… before that perfect flower / scissors hesitate.
This is from The Garden in the Machine: A Field Guide to Independent Films about Place by Scott MacDonald (2001):
… Few words are more likely to cause consternation in recent generations of American academics than “the spirit” and “spiritual.” Whether in the context of traditional religion or in the more recent New Age context, admitting to a spiritual connection seems to a good many educated people tantamount to admitting to a disease of the intellect.
… For many academics, the assumption has been that only a rigorous intellectual clarity, unmarred by sentimental ideas like a “higher power,” can train new generations to face up to social inequality and transform society for the better. That one of the most courageous and effective social transformations in American history was a project of the undeniably religious Southern Christian Leadership Conference might be expected to give pause to progressive academics, but the irony is that the work of the Reverend Martin Luther King, Jr. (and so many others) has often been patronized by an academic establishment that feels more comfortable with approaches to social change based on more intellectually complex social theories.
[line break added] The irony here is that, recently, when I showed a class segments of Eyes on the Prize (1980), they were astonished at what “unsophisticated,” young people and adults could undertake and accomplish in the name of the spirit; these students, like so many of us, were theoretically aware but could barely imagine having the “spirit” to take the kinds of action they saw in Eyes on the Prize.
In the world of academic film studies, and in the more academically marginalized world of independent filmmaking, the same suspicion of “the spirit” and “spiritual” is obvious. Recently, I had a conversation with Chick Strand, who has made a number of films that I would classify as “spiritual,” and when I told her I thought that her Kristallnacht (1979) could be categorized as a cinematic prayer she quickly responded, “Well, a prayer for the Godless!”
[line break added] I said, “How about a prayer for the spiritual?” And she responded, “Whatever that means.” Certainly, I understand her embarrassment with the team “prayer” applied to her film: it has come to sound pretentious and mindless at the same time. The paradox is that Kristallnacht is resonant with spirit, and only a spiritually driven filmmaker could have made it.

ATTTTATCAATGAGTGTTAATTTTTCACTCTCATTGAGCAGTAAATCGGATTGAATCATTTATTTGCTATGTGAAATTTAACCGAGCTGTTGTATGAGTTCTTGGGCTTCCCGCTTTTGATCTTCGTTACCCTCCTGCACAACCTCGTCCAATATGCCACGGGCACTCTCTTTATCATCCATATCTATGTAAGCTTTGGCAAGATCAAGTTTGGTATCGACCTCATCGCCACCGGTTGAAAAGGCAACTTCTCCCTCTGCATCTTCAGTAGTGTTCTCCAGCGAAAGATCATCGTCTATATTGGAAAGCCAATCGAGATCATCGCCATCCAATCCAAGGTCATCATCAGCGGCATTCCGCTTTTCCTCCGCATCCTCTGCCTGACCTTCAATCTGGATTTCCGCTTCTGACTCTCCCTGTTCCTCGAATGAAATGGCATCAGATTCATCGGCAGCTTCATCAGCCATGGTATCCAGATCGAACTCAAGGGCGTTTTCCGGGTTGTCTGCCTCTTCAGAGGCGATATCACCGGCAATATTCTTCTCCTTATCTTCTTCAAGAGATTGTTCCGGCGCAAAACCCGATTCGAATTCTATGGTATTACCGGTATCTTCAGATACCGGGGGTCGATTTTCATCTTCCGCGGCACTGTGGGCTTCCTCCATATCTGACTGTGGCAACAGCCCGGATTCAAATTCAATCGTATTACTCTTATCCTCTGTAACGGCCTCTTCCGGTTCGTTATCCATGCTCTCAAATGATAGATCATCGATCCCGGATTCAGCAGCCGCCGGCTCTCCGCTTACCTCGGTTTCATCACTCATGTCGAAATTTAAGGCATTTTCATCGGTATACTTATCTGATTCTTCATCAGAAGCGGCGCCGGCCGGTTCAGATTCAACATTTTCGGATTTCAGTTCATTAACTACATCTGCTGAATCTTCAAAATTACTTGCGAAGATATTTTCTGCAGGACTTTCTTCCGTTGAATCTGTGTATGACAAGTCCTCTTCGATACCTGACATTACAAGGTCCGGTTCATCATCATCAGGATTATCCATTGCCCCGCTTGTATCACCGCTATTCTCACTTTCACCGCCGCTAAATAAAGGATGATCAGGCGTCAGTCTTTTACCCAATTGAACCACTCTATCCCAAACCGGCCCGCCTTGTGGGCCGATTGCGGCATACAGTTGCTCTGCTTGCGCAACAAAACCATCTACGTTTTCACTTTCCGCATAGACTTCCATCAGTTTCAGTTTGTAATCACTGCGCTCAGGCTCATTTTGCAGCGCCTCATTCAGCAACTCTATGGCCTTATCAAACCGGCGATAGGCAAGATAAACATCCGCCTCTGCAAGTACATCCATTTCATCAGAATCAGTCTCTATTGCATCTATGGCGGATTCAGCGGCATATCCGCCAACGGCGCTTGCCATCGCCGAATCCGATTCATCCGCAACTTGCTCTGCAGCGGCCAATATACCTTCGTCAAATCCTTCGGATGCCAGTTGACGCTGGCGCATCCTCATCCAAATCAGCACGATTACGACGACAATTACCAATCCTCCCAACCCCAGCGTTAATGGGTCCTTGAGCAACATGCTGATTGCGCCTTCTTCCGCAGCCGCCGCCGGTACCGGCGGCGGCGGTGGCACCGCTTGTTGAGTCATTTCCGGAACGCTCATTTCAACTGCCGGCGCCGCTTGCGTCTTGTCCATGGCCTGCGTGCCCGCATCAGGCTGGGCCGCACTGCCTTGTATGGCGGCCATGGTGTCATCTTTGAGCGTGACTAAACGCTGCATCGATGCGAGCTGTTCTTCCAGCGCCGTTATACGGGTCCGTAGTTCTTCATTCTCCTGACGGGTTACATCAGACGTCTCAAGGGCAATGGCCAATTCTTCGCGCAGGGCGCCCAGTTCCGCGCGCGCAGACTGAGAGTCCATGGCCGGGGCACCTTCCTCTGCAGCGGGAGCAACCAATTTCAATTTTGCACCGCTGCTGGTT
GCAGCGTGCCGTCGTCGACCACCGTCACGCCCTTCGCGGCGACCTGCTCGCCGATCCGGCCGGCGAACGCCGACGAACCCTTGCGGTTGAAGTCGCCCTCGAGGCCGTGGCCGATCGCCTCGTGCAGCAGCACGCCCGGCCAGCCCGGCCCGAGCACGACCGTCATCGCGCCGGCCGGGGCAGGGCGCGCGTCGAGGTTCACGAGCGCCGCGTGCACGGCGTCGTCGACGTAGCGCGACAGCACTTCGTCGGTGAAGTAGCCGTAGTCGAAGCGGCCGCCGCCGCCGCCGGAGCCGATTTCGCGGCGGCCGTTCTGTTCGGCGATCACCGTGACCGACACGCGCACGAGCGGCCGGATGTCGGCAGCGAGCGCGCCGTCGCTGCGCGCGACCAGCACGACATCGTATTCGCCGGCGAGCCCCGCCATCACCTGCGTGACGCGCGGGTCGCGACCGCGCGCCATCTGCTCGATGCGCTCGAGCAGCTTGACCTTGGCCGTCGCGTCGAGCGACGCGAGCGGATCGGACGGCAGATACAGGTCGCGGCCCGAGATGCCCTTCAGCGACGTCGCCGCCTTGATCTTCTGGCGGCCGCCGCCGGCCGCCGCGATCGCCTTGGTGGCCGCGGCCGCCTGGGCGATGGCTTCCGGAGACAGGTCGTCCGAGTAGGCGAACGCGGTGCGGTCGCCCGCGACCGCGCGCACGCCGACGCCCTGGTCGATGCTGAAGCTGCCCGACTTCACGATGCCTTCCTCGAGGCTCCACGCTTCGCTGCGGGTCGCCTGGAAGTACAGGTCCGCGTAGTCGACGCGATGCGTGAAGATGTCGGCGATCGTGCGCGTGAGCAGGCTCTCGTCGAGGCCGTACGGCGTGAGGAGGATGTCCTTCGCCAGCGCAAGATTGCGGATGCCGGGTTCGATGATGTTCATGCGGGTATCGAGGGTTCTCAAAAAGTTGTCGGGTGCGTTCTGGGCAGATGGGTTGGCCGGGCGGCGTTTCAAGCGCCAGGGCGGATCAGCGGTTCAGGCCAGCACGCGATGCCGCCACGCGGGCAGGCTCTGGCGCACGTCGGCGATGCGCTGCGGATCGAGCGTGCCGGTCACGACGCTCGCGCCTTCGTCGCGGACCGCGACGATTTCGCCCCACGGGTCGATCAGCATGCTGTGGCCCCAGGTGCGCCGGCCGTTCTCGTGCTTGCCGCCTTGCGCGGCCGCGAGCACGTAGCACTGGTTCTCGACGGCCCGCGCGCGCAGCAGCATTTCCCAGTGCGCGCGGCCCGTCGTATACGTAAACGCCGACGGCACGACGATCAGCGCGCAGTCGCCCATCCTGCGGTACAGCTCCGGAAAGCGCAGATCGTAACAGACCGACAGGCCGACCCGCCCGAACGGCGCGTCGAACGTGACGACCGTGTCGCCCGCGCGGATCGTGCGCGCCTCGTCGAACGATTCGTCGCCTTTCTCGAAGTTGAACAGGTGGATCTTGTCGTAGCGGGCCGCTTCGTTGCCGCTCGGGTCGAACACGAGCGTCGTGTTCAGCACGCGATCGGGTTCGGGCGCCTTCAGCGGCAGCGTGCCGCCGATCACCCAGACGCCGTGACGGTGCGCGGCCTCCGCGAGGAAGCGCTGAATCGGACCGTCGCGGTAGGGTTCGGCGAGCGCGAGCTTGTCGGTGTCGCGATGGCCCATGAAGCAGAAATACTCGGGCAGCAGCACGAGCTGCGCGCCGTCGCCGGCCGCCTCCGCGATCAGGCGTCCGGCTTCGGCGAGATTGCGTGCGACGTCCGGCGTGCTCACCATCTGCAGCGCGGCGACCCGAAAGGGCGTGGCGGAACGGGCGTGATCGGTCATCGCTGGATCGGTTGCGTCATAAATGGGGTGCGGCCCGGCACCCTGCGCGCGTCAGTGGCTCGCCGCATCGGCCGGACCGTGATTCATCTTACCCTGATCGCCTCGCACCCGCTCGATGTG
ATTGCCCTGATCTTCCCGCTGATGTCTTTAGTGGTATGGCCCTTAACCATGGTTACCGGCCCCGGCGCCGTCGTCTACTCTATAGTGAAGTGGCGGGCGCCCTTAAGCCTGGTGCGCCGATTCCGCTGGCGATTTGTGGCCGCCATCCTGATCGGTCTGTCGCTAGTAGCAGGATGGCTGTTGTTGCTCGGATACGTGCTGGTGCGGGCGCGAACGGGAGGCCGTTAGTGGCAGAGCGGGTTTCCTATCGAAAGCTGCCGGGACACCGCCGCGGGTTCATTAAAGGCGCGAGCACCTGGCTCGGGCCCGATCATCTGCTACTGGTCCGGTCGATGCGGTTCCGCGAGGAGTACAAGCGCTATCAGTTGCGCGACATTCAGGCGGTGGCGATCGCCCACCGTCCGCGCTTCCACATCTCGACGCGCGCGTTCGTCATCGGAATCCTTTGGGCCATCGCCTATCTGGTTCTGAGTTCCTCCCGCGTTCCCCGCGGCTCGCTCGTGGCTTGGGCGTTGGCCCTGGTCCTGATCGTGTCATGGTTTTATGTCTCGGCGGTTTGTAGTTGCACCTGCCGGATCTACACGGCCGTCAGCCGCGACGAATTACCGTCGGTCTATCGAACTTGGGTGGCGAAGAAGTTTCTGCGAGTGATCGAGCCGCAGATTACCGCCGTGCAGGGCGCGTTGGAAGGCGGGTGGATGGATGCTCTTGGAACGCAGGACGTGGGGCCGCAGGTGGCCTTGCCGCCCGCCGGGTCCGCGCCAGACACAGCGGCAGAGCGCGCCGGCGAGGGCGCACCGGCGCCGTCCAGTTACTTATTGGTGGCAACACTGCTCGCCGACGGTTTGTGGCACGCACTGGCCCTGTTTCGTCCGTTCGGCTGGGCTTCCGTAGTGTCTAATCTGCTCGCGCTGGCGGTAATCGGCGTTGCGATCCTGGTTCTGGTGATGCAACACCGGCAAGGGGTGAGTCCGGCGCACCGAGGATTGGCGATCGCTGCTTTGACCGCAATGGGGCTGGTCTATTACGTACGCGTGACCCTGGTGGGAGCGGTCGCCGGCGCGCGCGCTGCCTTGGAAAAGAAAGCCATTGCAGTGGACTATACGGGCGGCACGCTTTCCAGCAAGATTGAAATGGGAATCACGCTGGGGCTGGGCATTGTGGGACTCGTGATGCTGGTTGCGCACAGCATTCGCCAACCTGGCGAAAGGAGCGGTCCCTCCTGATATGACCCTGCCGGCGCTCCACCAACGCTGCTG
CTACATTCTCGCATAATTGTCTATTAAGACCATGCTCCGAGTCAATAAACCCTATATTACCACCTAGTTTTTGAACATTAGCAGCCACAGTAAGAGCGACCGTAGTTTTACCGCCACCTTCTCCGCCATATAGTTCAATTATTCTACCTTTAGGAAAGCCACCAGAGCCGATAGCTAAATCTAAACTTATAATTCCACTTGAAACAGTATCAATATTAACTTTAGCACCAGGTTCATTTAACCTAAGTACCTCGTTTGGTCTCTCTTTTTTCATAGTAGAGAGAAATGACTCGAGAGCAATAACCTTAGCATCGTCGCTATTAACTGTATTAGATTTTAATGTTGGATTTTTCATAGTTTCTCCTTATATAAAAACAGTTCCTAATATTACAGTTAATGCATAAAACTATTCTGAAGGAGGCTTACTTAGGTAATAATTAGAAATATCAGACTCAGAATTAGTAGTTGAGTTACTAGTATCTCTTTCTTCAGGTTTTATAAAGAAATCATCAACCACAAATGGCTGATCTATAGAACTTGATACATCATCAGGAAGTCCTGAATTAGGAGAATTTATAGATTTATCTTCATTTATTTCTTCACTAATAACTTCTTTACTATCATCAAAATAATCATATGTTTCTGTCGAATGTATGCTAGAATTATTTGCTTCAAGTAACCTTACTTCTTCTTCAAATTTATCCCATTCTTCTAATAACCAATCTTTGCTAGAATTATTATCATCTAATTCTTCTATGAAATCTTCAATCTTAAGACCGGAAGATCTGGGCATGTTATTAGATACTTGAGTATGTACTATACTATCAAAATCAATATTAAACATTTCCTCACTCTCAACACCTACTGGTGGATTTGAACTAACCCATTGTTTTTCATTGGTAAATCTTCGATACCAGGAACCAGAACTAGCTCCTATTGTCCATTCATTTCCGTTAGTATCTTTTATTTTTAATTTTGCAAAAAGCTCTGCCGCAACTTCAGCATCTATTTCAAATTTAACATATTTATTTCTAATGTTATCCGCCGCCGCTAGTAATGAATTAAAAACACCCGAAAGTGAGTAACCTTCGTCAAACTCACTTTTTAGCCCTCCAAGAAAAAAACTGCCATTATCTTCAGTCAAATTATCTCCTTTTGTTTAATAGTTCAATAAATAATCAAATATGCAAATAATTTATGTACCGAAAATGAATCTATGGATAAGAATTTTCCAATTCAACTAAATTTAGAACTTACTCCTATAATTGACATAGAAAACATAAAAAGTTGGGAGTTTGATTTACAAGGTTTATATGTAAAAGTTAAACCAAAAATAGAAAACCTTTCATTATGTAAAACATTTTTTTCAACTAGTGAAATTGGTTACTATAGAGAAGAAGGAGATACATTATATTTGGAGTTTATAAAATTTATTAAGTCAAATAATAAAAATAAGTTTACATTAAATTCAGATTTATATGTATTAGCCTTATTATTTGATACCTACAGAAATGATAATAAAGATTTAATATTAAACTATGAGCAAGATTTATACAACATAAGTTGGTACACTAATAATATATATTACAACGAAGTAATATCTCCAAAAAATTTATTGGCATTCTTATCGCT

[ … ]
before that perfect flower
The haiku is followed by a sequence of exquisite imagery of two young women swimming in what appears to be a lake at night (while we do not hear the young women speak, we do hear their splashes and a variety of nighttime sounds: crickets, frogs … ), exquisite because of the way in which the light sparkles and shimmers on the water.
[line break added] The sequence ends with the sound of a distant train whistle, the sounds of the train arriving at a station; and then, accompanied by the sound of a gong, a dissolve forms a segue into a nearly three-minute shot of water rippling through the frame from upper right to lower left (imagery as exquisite as the imagery of the young women swimming, and for the same reason: the complex reflections of light off the dark water), accompanied by a haunting, rhythmic music. Kristallnacht concludes with the dedication — white on black, echoing the opening haiku, “For Anne Frank.”
… On the most literal level, the term means “crystal night,” and thus can refer to the lovely evening evoked by Strand’s crystalline water and sensual sound track: the very image of growing up in an Edenic, rural America. Even the distant sounds of the train confirm the romance of the moment Strand captures: for many of us who grew up in mid-century, the distant sound of (especially nighttime) train whistles resonated a combination of nostalgia, security, and excitement about the future. On the other hand, the historical implications of the title, the dedication to Anne Frank, and the startling gong that accompanies the transition from swimmers to rippling water demand that we also respond to Strand’s “Edenic moment” as a haunting allegory …